'With Feeling and Reverence'

Wisconsin’s William Berg has played Taps for the same post since before World War II.


In northern Wisconsin, the town of Park Falls is used to a kind of stillness. But during area military funerals, that stillness is punctured by the sound of Taps, as played by Frank Dirrigl Post 182 member William Berg, now 92.

Berg and his fellow Legionnaires attend these funerals throughout the sometimes extreme Wisconsin seasons. In the winter, “we bundle up the color guard, standing in snow and cold wind,” Berg says. He formerly used a baritone bugle, but today uses a Conn trumpet “repossessed” from his grandchildren. The valves tend to freeze, so he keeps it under his Legion jacket until needed.

Berg’s history with music – and Post 182 – is a long one. He explains that he “played tenor in the city band way back then, while in grade and high school. The tenor is similar to the baritone.” Also during high school, he began finishing military courses during vacation periods. During his senior year, he enlisted in the Army Reserve Corps, and also received the Post 182 Award. He still keeps the brass from the award on his Legion cap.

He was called to duty during World War II and served in the Pacific theater. He made first lieutenant, and suffered severe hearing loss in the Solomon Islands. Berg was recruited into The American Legion, and Post 182, almost 70 years ago. Since then, he has served variously as finance officer, post commander and adjutant. “We respect him a lot, especially for his World War II involvement,” says Wayne Herbst, Post 182’s first vice commander and head of the color guard. “He remembers everything.”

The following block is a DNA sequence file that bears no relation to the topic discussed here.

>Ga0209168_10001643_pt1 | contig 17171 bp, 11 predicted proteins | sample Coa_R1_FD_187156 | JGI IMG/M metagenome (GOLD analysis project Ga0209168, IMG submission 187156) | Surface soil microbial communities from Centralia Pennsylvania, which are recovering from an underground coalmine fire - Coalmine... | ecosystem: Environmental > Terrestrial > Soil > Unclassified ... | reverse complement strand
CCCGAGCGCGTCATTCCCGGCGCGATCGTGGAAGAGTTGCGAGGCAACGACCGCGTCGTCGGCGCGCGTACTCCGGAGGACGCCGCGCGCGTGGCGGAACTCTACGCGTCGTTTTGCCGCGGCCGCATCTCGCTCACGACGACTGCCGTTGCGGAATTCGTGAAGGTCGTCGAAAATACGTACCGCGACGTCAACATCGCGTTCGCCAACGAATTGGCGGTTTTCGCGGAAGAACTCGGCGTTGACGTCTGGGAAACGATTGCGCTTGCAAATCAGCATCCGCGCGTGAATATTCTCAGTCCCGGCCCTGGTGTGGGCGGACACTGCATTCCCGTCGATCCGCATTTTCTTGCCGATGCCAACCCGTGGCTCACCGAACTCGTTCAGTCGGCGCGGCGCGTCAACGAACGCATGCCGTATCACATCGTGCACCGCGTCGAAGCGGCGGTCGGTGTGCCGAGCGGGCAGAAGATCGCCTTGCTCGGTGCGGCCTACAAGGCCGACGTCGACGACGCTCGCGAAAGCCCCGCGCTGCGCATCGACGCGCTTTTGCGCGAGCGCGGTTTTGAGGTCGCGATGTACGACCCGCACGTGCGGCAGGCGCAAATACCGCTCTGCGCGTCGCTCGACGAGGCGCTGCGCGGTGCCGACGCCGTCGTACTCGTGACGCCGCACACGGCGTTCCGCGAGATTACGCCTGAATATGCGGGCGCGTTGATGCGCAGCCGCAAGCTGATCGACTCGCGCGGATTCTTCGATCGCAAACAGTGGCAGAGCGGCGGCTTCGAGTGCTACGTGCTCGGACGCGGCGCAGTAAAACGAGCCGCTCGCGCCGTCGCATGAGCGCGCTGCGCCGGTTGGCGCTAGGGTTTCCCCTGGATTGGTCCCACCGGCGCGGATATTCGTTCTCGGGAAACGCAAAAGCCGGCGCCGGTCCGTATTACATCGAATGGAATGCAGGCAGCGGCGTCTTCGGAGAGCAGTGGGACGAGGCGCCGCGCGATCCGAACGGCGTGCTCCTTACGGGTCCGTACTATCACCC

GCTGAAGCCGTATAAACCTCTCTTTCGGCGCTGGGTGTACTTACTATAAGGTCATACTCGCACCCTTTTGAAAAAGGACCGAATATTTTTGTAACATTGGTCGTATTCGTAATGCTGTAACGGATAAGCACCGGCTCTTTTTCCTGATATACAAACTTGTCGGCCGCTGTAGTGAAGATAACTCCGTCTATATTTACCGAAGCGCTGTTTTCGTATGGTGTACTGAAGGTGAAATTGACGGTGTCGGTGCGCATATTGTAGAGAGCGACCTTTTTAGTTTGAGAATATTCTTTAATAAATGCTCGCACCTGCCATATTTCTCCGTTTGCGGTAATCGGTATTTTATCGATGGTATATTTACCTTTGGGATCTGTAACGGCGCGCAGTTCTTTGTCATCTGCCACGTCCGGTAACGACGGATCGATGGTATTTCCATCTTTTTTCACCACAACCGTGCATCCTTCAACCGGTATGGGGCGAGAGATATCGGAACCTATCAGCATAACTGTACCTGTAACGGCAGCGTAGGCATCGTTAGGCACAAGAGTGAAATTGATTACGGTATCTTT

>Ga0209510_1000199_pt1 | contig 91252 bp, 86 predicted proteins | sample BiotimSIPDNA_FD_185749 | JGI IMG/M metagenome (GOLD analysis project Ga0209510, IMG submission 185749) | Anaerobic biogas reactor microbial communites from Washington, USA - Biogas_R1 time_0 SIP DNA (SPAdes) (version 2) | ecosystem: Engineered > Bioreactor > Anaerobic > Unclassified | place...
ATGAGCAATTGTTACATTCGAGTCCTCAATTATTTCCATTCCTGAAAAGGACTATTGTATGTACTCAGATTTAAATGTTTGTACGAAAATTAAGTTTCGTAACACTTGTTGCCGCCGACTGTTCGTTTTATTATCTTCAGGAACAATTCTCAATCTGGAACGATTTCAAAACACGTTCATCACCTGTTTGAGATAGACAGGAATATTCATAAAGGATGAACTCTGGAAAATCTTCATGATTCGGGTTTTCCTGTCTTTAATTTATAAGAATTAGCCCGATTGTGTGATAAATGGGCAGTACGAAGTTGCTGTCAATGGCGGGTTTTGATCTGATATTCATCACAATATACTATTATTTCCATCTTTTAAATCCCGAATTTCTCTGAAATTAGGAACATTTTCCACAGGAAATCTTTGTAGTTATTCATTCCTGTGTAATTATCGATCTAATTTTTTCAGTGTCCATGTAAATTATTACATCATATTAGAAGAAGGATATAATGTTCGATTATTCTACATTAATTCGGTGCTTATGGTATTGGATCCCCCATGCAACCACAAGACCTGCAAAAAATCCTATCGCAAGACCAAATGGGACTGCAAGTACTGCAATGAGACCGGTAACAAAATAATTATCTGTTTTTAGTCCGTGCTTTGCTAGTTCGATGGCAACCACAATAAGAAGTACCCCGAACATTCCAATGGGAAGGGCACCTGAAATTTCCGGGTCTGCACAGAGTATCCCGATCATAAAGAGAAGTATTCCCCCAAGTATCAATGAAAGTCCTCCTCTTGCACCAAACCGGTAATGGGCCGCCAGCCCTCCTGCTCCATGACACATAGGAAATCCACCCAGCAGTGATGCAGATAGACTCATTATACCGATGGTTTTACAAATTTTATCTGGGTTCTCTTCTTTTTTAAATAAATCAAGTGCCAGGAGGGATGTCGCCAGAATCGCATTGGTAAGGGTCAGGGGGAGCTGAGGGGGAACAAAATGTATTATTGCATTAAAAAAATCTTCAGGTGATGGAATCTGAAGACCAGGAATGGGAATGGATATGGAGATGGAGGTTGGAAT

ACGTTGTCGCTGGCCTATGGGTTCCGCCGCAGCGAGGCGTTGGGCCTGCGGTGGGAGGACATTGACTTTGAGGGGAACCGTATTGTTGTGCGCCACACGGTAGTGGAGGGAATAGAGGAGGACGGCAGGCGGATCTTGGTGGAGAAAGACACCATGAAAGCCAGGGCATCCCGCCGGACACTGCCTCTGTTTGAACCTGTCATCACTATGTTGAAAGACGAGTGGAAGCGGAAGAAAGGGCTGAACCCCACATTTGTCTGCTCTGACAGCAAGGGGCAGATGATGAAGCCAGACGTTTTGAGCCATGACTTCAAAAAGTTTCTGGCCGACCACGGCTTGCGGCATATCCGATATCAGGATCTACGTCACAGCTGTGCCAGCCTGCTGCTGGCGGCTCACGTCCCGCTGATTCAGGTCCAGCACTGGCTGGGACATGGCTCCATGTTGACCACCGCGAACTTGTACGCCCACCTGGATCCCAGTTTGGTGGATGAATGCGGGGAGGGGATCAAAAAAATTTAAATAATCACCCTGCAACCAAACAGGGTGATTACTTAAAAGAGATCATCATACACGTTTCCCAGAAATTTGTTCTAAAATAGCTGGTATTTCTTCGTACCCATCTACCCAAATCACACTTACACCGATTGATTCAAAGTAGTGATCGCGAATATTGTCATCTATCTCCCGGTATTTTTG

Berg attends funerals as part of the color guard. “He’s been playing for a long time,” Herbst says. “He has the routine down.” In fact, no one can actually say for certain how long Berg has been playing, given the length of his membership compared to other post members. When he is not available, the post sometimes utilizes a local high-schooler: “We don’t really have anyone else who can play Taps,” Herbst says. The post also has an electronic bugle, but Berg prefers to have it played live: “I think Taps should be sounded with feeling and reverence,” he says. “And I do use some expression not found in a routine mechanical event.”

Berg is happy to play at funerals, and will continue to do so as long as he can. He attributes part of his continuing tradition to simple luck: “I am fortunate in having most of my original teeth at age 91.” If he ever loses his front teeth, he will leave the color guard, as playing would then be close to impossible, he says. Until that time comes – if it ever does – Berg will play his part proudly. “To me, Taps represent the service of another veteran – the gratitude of those yet to cross the line.”

 

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